Daniel: Yes, he’s very, very good. pretty amazing.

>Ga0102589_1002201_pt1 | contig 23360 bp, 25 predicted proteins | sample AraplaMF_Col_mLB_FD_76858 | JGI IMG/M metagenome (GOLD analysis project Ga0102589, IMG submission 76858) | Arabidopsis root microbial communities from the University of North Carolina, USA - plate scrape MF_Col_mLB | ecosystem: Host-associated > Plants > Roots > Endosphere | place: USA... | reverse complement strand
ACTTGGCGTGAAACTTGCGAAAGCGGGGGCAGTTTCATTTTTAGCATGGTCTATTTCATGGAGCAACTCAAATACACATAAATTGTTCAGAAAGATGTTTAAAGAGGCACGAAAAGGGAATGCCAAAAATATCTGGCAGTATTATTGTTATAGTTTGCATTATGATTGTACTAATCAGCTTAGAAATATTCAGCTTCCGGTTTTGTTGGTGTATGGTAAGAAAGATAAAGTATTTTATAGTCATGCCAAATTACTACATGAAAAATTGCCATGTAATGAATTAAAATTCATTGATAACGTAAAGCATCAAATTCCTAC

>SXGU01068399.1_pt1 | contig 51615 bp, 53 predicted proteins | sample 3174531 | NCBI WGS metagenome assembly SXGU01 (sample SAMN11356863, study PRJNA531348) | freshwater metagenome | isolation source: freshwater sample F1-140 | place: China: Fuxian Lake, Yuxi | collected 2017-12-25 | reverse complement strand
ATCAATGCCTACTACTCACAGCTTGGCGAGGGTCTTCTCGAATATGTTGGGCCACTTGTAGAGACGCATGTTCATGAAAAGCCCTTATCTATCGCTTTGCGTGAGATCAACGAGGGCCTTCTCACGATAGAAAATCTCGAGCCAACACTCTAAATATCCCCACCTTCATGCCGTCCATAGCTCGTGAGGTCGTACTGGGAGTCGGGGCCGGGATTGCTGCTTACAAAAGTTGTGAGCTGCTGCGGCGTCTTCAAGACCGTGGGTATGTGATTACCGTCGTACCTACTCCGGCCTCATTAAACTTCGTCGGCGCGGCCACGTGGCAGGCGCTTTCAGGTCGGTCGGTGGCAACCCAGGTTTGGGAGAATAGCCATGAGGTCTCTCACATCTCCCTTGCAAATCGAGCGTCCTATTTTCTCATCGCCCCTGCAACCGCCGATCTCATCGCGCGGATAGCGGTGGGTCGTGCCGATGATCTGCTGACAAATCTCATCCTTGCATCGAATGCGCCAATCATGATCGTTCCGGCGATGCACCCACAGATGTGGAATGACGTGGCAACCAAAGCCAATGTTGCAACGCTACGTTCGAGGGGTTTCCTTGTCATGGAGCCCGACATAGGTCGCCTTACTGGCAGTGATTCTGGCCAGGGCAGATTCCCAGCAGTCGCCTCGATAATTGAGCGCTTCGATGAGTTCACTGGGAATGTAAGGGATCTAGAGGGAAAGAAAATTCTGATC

Jeffery: Well, let’s circle back. so maybe we can share a little bit again about your past because it’s pretty exciting on the things you’ve done but at least touch base on some from the schooling all the way through because you’ve done a lot of great things. So I worked for three or four small companies when I was a kid. indeed my first one when i was like eight or nine. I built an aquarium, and broke my parents’ garage in half and half of it was an aquarium, half of it was storage. So I started pretty early because I realized very early the difference between being an entrepreneur, a business owner, and an employee. Let me tell you a quick story because it’s really important. one day i was in christmas with all my cousins and nephews and we’re all together in a ranch in san benito texas of an uncle and christmas morning like 9 10 a.m. we’re opening the presents and having all the fun and i see my father coming out of the room dressed in a suit and i was like, why are you dressing the suit? and said, well i got called by my boss and they need to go to work and then he had to fly to mexico city. and i was like what do you mean you have to go to work, it’s Christmas. i said, well there’s this emergency my father was a high government official at that moment. Mexico had that evaluation and it got tough so he had to fly back and I remember I was crying and having a tough time with my mom. i was probably seven or eight and i told my mom, hey why my father has to go and all my uncles are here? and my mom said, well your uncles are entrepreneurs. they’re business owners and they have their own time and rules. your father has a boss that has to go back and i was like, what do you mean like for me, all that’s going to work right? That was it. No, it was very different and that was the first time I understood. So I started doing companies and it was a disaster because I did not have any discipline. And then during college, I did four and a half year college in Mexico and after a year and a half, I wanted to start another company. and my father was worried that I was going to be losing track. so he called my older brother and said, hey get your little brother a job if not he’s gonna open the company. it’s gonna be bad. So my brother helped me get a job in a brokerage house and I worked three years in the brokerage house and the issue of having to go to a desk every day and help me with my homework and all that did bearing on college. but i had three years of trading experience, i was on the desk trading stocks all morning for three years. So by the time I finished college, I had a huge experience of understanding how the world moved in stocks and IPOs and all these kinds of things and it really gave me a huge view on understanding companies even before I left college and not just putting roofs or working in the restaurant. I was really into analyst calls and doing analysis of balance sheets and stuff so after that, I got a job in the Mexican consulate in Hong Kong as a financial attache. in exactly that year, Hong Kong was going from England to China and I was there to do the liaison between the Mexican and Chinese governments as part of that. So I lived in Hong Kong for a couple of years and one day, I was done. I said dad, I called my parents.. Hey just to let you know, I just got assigned to my job and I was probably 24. I was making like five to six thousand dollars after taxes in Hong Kong .So living alone, I was making a good income on that and I told my parents. i just resigned and they were like, what do you think you just resigned? i’m going back and i went back indeed. I went back to my parent’s house and started my first company and I knew back then it was stocks. That’s what I knew the best and at that moment e-trade was already a huge boom in the u.s. so i said, hey i’m going to bring it right to mexico and i tried to bring it to mexico and i got a meeting with their business development guy in the u.s. in new york and the guy said, hey, Mexico, it’s on the list but it’s got it’s country number 30. so we’re going to open Mexico in 10 years, not today. Then I went back to Mexico and tried to get a brokerage license to have my own brokerage house. At that moment, all brokerage licenses were national and there were like 14 or 15 in the whole country. and they said you’re 24 years old. you’re never going to get a brokerage license. So I said okay, what can I do ? This was a discussion with my father and a friend. What can I do with my resources and my knowledge? So when e-trade wanted to come to Mexico, they needed to acquire me and the solution was they needed two things, a group of employees or a team that could run that. and by the way, imagine in mexico in 1999, who could program stock trading and platforms like that in mexico online? no one there had experience of that. and the second is a group of potential clients that want to buy and sell stocks online. So we built that and very soon after, we built it, less than a year later, we sold it to an argentinian company. and the argentinian company had gone to jpmorgan new york saying, hey, want to be the leaders in latin America? help us raise all this really big round. and jp morgan said, if you don’t have Mexico in Brazil, you don’t have anything in Latin America. Mexico and Brazil are really big economies compared to the rest of the countries. so JP Morgan said bring me operations in Mexico and Brazil, and we’ll help you raise a big round of financing. so he acquired me, the best entrepreneur in brazil. Next week, we flew to New York and said, okay he had Argentina and Venezuela. this guy had brazil. I went to Mexico. altogether now let’s raise the financing. We raised 53 million dollars from Goldman, JP, Telmix, Intel and Microsoft. amazing investors. Raised 53. and we took the company in eight months from 100 employees that we were at that time to 1200 employees in nine countries. We opened three banks, seven brokerage houses and off to the races. so i saw a really big scale at a very young age indeed. I left after we even sold it to Santander for 705 million dollars and I stayed working for them for two years. So when I was like 28 or 29, I left and went to do my MBA because I thought I needed to go back to school and learn the real stuff. but, by the way, that will be a different story. But when I was in my 20s, we were able to see how to scale a company to a valuation of 700,000. so say a hundred million dollars. so it was a great view on how to scale companies fast. and all the drama that it creates. like i was working 18 hours a day for like three years. It was really tough. and all the issues that it creates with your team, with your partner, your kids and everything around. So, that’s kind of where I learned my MBA in Bobson. Before that, I took like a year and a half off and I traveled the world. I went to Australia for six months and just ran the world ticket and then landed in Bobson with my MBA. I really wanted to hav